Lots of people love playing games, and the students of Culver City High School are loving learning how to make games; the first year of the new game curriculum has been a win-win. The gaming industry, which brings in more revenue than films and sports combined in the United States, will continue to have more jobs than it can fill for the foreseeable future. The CCHS students who are taking the two year course pathway are starting out several levels higher than even college students right now.
Holly Gable, Creative Director, CTE/AVPA Film, at the CCHS Academy of Visual and Performing Arts was the instigator of the game classes. “It got started during COVID, in those zombie-apocalypse days of staying at home. I had not really played video games since back in the 90’s, and so I was kind of stuck in that idea of the first-person shooter format. I was embarrassed to be so late to the party, but once I started to play, doors opened.”
While still passionate about film, Gable noted that the economic opportunities were growing for games, and as guiding students into career success is a central part of her teaching goals, getting classes started to teach game creation became another priority. “There are plenty of intersections with film, and gaming has so many jobs in so many areas – art, coding, designing, producing – If our goal as teachers is to set students up to have a career, gaming feels like the way to go.”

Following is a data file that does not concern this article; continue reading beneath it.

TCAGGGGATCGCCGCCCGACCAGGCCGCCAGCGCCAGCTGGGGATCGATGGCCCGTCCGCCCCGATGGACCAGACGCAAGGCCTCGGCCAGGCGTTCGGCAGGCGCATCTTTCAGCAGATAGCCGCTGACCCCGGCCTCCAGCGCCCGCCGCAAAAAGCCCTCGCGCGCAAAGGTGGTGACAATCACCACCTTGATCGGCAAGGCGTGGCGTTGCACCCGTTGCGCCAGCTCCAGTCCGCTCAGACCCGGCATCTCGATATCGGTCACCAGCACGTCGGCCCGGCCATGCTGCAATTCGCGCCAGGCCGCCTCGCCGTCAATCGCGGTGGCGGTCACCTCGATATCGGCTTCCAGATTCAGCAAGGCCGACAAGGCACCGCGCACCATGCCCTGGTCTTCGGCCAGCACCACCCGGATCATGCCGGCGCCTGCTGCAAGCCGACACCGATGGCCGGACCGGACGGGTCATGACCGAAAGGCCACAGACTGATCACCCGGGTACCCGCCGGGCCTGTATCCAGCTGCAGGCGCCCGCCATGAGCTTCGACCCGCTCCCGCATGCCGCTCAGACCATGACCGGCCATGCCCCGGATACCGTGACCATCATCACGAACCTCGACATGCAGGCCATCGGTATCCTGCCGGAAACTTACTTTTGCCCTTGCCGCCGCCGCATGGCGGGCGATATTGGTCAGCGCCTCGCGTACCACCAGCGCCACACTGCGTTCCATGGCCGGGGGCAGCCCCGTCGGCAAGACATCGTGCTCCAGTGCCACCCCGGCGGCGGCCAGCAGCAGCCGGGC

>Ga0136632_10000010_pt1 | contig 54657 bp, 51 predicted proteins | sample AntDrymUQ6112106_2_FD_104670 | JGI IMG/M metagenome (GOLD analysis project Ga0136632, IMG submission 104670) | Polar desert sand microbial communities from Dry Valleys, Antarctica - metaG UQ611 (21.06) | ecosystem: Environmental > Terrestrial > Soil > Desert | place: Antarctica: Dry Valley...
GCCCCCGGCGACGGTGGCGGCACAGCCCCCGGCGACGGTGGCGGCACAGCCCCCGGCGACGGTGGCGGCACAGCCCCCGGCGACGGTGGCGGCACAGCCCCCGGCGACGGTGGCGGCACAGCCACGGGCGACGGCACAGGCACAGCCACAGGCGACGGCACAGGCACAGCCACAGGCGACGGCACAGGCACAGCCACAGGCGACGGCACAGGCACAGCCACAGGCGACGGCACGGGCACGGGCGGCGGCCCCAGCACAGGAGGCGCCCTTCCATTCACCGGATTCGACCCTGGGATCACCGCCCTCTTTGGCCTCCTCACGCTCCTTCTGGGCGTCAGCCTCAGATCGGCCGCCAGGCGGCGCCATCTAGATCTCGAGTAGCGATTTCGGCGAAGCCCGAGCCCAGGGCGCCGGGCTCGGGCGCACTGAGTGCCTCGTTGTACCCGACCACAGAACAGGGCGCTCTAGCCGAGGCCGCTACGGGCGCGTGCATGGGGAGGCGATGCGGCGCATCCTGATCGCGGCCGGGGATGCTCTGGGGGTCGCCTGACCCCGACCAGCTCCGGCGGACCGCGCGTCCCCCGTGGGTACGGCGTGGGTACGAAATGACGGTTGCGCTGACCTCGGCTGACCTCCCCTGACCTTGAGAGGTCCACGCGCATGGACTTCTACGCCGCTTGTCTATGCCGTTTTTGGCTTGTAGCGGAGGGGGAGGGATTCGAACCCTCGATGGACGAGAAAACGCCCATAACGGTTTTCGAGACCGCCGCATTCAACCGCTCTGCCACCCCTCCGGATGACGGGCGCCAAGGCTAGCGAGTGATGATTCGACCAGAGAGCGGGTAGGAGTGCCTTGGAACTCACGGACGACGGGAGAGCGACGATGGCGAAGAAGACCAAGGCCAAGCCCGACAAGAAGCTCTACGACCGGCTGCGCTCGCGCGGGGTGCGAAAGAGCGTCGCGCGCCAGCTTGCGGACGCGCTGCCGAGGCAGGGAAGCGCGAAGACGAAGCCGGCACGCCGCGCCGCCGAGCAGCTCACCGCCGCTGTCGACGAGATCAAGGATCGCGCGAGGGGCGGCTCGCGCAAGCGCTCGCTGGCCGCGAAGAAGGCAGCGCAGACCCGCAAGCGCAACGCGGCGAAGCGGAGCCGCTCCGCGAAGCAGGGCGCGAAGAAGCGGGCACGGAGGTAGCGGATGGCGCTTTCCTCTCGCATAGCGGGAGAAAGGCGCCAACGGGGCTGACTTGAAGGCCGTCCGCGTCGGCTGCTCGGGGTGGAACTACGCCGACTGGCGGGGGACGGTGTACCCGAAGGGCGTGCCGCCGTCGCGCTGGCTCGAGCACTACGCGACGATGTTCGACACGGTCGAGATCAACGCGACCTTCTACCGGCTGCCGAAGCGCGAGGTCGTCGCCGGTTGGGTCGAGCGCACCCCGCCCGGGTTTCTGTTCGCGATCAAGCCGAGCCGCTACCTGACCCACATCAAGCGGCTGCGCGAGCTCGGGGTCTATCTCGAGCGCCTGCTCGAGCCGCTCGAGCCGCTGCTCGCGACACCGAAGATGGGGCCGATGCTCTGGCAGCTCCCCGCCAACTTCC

Gable was able to co-ordinate with two-time Academy Award nominee for VFX Kelly Port to get a major grant from Epic Games to fund the class. Heather Moses, CCUSD’s Arts Coordinator, was also able to sweeten the deal with a California K-12 Strong Workforce Grant for $321,000. By making it a Career Technical Education class, they were able to offer it during the regular school day for any interested students. With the combination of the industry funding and the state education grant, they had what they needed to launch.
Kian Darien, who teaches the classes, set up the classroom and the curriculum, and is a game designer. With students learning Maya and Unreal Engine 5 -state of the art, industry standard development software – they have access to tools that are not easy to come by even at university level programs.
“I’m incredibly proud to witness the transformation that the MegaGrant for Epic Games has sparked!” Port enthused. “These students are not just learning, they are innovating and gaining hands-on experience with professional grade tools used in the VFX [visual effects] and game development industries. They are creatively problem solving within the realms of their own imagination.”
According to Gable, the comments from a recent CTE conference were enormously enthused. “They were just blown away that we were doing this. It’s more than any other school in the state is doing; they called the work at CCHS unprecedented.”
CCHS is currently offering an Intro to Game Design curriculum in summer school, and both the year-long Game Design 1 & 2 courses will continue in the next academic year.
Screenshot from original game ‘Glorble’ by Parker Lanum, Dashiell Reynaldo, Mason F., Moses R. and other CCHS students